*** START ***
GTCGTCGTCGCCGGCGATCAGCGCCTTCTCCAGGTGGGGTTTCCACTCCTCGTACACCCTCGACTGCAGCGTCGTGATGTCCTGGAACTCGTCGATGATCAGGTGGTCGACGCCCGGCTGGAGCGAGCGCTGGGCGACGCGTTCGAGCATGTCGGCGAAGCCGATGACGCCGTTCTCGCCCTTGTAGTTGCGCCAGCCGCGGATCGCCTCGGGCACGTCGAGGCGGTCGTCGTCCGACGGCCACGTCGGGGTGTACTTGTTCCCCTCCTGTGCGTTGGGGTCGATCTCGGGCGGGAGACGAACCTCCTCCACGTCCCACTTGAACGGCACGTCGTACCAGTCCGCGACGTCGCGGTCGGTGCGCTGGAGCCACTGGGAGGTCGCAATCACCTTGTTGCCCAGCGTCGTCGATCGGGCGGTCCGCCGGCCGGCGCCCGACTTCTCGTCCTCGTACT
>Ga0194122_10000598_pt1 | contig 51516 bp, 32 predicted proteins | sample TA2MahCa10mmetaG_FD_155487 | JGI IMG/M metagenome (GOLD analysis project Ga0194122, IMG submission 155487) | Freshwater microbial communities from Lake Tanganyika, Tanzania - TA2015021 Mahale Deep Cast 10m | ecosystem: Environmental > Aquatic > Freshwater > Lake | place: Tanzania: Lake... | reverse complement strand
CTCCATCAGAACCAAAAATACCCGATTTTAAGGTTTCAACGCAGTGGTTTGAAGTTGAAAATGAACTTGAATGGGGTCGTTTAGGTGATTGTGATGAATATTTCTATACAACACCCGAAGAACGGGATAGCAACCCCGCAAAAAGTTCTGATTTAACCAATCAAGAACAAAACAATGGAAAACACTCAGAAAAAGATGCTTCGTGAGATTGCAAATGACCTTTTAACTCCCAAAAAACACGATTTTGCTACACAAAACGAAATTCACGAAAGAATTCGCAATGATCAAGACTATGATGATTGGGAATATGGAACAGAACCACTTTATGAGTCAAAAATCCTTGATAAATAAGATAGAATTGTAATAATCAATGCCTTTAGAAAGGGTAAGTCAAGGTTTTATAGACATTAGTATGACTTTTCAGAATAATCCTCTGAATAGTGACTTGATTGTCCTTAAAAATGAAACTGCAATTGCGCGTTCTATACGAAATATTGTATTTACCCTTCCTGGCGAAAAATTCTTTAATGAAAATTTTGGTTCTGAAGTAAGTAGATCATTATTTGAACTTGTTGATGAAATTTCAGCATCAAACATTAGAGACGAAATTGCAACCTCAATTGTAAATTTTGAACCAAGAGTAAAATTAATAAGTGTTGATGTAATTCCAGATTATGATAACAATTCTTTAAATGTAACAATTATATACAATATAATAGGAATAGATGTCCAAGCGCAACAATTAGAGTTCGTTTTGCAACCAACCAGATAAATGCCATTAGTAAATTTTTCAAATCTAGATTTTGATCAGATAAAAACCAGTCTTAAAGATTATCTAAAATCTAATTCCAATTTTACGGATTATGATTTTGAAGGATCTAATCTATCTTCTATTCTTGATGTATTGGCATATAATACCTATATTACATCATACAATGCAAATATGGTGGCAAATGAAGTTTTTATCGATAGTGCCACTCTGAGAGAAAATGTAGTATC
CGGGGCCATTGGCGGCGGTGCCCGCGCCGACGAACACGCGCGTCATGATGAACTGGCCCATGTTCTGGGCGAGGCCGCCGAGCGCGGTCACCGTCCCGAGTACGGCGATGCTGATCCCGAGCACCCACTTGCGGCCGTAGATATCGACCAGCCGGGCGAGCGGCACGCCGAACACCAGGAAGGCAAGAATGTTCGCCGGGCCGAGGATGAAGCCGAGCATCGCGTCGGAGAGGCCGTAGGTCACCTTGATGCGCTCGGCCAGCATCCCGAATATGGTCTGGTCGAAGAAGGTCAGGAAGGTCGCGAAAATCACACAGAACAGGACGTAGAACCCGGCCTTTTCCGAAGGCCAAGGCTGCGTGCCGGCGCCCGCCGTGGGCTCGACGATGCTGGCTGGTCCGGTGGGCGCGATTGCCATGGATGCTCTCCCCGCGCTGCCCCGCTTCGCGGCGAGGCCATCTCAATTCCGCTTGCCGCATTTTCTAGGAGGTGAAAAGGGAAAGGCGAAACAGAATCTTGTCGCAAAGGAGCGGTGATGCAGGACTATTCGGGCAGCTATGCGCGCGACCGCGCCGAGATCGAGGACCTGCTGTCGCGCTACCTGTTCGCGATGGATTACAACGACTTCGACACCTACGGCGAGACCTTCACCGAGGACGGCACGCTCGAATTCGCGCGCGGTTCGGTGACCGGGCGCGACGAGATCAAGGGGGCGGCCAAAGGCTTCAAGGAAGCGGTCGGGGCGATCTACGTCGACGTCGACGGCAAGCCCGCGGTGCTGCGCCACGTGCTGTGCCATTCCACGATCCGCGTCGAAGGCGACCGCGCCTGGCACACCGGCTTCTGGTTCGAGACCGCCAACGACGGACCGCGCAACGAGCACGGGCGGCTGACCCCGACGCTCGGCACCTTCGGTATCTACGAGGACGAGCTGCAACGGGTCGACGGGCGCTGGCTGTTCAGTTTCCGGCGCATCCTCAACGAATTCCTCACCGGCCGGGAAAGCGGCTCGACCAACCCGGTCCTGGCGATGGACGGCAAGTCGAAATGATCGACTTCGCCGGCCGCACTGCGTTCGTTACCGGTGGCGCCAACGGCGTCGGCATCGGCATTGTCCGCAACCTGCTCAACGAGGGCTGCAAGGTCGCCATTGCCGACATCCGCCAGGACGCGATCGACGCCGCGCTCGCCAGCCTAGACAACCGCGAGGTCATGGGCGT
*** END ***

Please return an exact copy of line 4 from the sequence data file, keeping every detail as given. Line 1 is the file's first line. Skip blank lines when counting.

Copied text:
CGGGGCCATTGGCGGCGGTGCCCGCGCCGACGAACACGCGCGTCATGATGAACTGGCCCATGTTCTGGGCGAGGCCGCCGAGCGCGGTCACCGTCCCGAGTACGGCGATGCTGATCCCGAGCACCCACTTGCGGCCGTAGATATCGACCAGCCGGGCGAGCGGCACGCCGAACACCAGGAAGGCAAGAATGTTCGCCGGGCCGAGGATGAAGCCGAGCATCGCGTCGGAGAGGCCGTAGGTCACCTTGATGCGCTCGGCCAGCATCCCGAATATGGTCTGGTCGAAGAAGGTCAGGAAGGTCGCGAAAATCACACAGAACAGGACGTAGAACCCGGCCTTTTCCGAAGGCCAAGGCTGCGTGCCGGCGCCCGCCGTGGGCTCGACGATGCTGGCTGGTCCGGTGGGCGCGATTGCCATGGATGCTCTCCCCGCGCTGCCCCGCTTCGCGGCGAGGCCATCTCAATTCCGCTTGCCGCATTTTCTAGGAGGTGAAAAGGGAAAGGCGAAACAGAATCTTGTCGCAAAGGAGCGGTGATGCAGGACTATTCGGGCAGCTATGCGCGCGACCGCGCCGAGATCGAGGACCTGCTGTCGCGCTACCTGTTCGCGATGGATTACAACGACTTCGACACCTACGGCGAGACCTTCACCGAGGACGGCACGCTCGAATTCGCGCGCGGTTCGGTGACCGGGCGCGACGAGATCAAGGGGGCGGCCAAAGGCTTCAAGGAAGCGGTCGGGGCGATCTACGTCGACGTCGACGGCAAGCCCGCGGTGCTGCGCCACGTGCTGTGCCATTCCACGATCCGCGTCGAAGGCGACCGCGCCTGGCACACCGGCTTCTGGTTCGAGACCGCCAACGACGGACCGCGCAACGAGCACGGGCGGCTGACCCCGACGCTCGGCACCTTCGGTATCTACGAGGACGAGCTGCAACGGGTCGACGGGCGCTGGCTGTTCAGTTTCCGGCGCATCCTCAACGAATTCCTCACCGGCCGGGAAAGCGGCTCGACCAACCCGGTCCTGGCGATGGACGGCAAGTCGAAATGATCGACTTCGCCGGCCGCACTGCGTTCGTTACCGGTGGCGCCAACGGCGTCGGCATCGGCATTGTCCGCAACCTGCTCAACGAGGGCTGCAAGGTCGCCATTGCCGACATCCGCCAGGACGCGATCGACGCCGCGCTCGCCAGCCTAGACAACCGCGAGGTCATGGGCGT